Taking up the modelling of the adhesive as a series of springs, Eric Paroissien (ISAE Supaéro) studied the transmission of stresses exerted on a structure by modelling it as an assembly of "bricks" called macro-elements. He shows that a bonded assembly can be represented with a single macro-element, which simplifies the analysis and calculation cost of bonded structures.
Denouncing the concept of interface as an idealised view at the macroscopic level, Maëlenn Aufray (Carnot Institute Chimie Balard Cirimat) developed the concept of "interphase", with the postulate that in an adhesive junction, the material "extends" and mixes into the adhesive instead of considering the two to be separate as is the case with the concept of interface. This interphase varies according to the adhesive and its viscosity, as well as the time before the adhesive is fixed. Finally, she proposes an innovative mechanical test to better distinguish adhesive rupture.
Noelig Dagorn (Safran R&D) detailed the characterisation and validation processes of bonded assemblies in the industrial world. He took the example of titanium aircraft engine blades and detailed the behaviour law of the adhesive that he established in order to analyse the criteria of interest (viscoelasticity, work hardening, flow law, etc.). This characterisation stage is followed by a validation stage, with tests involving high-speed impacts to test resistance. He would later like to adapt this procedure to composite bonded assemblies of titanium with another material.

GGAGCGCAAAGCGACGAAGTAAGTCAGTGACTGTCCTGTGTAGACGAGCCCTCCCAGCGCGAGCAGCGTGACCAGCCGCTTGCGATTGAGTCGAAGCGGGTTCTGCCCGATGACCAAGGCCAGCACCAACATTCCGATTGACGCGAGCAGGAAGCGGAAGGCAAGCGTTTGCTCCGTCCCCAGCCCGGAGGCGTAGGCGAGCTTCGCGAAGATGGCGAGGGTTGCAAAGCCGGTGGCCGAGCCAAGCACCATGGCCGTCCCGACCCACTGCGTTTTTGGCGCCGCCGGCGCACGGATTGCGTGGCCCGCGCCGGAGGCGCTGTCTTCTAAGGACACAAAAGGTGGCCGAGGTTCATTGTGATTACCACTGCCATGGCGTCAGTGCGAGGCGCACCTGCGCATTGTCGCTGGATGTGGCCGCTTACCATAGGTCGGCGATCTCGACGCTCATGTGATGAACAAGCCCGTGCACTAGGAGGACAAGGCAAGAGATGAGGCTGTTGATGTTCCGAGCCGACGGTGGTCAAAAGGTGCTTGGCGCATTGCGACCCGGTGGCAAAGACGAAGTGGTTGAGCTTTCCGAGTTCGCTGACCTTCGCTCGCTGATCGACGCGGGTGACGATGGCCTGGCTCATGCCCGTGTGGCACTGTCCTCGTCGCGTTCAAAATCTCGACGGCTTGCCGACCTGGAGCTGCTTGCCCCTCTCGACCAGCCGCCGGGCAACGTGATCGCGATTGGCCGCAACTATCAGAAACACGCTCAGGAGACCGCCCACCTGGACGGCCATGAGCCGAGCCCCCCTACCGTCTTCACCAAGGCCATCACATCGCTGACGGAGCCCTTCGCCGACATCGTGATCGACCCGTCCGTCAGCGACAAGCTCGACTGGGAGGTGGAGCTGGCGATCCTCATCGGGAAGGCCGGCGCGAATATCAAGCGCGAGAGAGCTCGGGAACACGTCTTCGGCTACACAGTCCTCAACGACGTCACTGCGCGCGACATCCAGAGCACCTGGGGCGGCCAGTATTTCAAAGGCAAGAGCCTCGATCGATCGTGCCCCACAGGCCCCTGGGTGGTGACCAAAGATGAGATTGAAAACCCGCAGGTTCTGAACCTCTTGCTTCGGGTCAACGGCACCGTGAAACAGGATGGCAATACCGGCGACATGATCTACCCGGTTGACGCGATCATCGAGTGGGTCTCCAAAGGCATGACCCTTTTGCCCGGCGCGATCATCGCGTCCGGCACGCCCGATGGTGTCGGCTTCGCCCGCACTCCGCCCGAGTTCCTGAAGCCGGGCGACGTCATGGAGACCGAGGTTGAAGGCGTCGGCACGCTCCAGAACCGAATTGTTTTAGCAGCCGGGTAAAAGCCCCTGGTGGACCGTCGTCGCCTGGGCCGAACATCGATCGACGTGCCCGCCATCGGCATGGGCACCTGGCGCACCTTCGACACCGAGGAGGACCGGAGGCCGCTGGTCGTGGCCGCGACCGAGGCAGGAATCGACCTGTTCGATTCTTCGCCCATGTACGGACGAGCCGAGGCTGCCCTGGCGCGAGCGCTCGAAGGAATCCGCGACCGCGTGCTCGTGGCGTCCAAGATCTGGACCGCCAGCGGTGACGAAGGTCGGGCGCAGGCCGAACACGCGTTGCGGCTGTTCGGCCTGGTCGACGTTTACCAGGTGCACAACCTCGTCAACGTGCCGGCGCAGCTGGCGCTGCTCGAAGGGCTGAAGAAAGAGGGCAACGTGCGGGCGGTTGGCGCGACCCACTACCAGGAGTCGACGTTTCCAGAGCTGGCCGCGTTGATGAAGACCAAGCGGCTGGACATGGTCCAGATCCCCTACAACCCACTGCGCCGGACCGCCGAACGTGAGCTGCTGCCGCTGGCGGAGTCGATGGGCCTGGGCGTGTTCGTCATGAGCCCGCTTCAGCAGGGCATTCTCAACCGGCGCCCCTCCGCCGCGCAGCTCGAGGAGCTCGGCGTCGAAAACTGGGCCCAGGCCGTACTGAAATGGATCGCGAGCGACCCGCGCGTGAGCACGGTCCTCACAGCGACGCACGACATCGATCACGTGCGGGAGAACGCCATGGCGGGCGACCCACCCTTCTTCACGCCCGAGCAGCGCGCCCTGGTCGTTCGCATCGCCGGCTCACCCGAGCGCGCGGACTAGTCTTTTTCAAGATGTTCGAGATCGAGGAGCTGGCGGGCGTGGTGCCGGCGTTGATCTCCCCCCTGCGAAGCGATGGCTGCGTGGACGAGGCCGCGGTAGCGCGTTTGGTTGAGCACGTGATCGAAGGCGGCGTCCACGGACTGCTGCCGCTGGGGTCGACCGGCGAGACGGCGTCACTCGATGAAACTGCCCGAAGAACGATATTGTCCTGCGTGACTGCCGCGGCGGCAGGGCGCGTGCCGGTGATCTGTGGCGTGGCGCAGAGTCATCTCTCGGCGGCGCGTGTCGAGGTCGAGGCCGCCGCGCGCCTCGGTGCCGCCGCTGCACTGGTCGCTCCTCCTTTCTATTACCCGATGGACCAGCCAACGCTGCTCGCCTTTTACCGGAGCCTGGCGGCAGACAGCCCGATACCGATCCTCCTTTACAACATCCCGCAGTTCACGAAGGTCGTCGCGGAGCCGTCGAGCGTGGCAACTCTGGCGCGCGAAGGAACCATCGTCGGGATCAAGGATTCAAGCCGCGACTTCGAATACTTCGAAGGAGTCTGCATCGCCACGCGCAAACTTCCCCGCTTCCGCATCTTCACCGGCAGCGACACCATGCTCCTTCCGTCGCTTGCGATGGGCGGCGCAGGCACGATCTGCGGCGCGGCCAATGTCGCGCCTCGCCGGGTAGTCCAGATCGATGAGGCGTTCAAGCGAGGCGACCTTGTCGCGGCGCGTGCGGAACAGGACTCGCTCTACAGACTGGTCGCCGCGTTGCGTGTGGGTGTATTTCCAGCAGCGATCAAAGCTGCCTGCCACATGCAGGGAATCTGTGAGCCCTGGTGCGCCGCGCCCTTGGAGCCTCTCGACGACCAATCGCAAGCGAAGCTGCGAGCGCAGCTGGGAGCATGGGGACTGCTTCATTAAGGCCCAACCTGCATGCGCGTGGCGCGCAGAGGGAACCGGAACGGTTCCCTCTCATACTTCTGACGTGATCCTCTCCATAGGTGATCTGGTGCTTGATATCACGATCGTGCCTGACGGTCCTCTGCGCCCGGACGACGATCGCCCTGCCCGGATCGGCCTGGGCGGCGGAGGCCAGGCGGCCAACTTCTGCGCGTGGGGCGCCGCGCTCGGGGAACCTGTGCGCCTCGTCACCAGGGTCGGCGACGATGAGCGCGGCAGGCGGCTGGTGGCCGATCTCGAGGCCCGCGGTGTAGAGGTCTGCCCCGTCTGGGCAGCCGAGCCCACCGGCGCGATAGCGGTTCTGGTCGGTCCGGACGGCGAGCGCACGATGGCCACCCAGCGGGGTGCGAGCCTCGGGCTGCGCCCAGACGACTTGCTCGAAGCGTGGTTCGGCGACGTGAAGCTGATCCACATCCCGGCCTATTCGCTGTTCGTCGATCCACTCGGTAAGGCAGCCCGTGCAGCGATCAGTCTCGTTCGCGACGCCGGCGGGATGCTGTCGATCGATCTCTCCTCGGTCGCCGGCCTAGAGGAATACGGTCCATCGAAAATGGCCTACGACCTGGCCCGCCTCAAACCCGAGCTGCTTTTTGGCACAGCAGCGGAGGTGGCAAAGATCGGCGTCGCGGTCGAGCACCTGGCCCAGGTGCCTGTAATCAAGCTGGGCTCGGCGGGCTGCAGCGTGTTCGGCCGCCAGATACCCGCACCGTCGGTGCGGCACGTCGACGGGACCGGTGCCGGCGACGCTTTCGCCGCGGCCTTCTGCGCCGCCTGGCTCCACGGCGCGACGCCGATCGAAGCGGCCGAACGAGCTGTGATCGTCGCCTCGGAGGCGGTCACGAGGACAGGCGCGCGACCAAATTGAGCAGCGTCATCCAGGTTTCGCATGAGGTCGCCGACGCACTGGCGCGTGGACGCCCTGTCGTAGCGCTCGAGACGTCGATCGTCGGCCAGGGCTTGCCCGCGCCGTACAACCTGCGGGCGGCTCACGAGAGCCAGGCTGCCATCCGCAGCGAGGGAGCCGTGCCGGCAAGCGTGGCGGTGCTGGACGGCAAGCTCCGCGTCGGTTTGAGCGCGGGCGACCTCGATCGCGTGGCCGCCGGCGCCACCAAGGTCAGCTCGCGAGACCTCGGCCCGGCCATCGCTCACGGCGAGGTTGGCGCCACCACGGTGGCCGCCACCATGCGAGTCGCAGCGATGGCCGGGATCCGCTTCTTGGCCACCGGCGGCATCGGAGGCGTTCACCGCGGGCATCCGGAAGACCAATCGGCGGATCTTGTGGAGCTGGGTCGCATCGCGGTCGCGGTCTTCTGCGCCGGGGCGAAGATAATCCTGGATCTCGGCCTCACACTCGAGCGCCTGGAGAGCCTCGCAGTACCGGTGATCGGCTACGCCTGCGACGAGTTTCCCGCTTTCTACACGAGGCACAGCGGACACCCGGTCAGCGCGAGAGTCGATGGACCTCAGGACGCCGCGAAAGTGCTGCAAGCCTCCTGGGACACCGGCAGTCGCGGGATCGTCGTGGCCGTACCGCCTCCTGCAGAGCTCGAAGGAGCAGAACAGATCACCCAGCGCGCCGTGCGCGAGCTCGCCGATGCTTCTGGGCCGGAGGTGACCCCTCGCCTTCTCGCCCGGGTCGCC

To close the day, Franck Lauro (Université Polytechnique Hauts-de-France Valenciennes) presented his study of the failure of adhesives subjected to dynamic loading in an industrial context. He used a mechanical arm to detach a flexible plate at different speeds and establish a dynamic rupture model requiring little calculation time. He is now looking to apply his viscoelastic model to other pull-out angles, as well as to different speeds, including simulating higher speeds by reducing the temperature of the adhesive.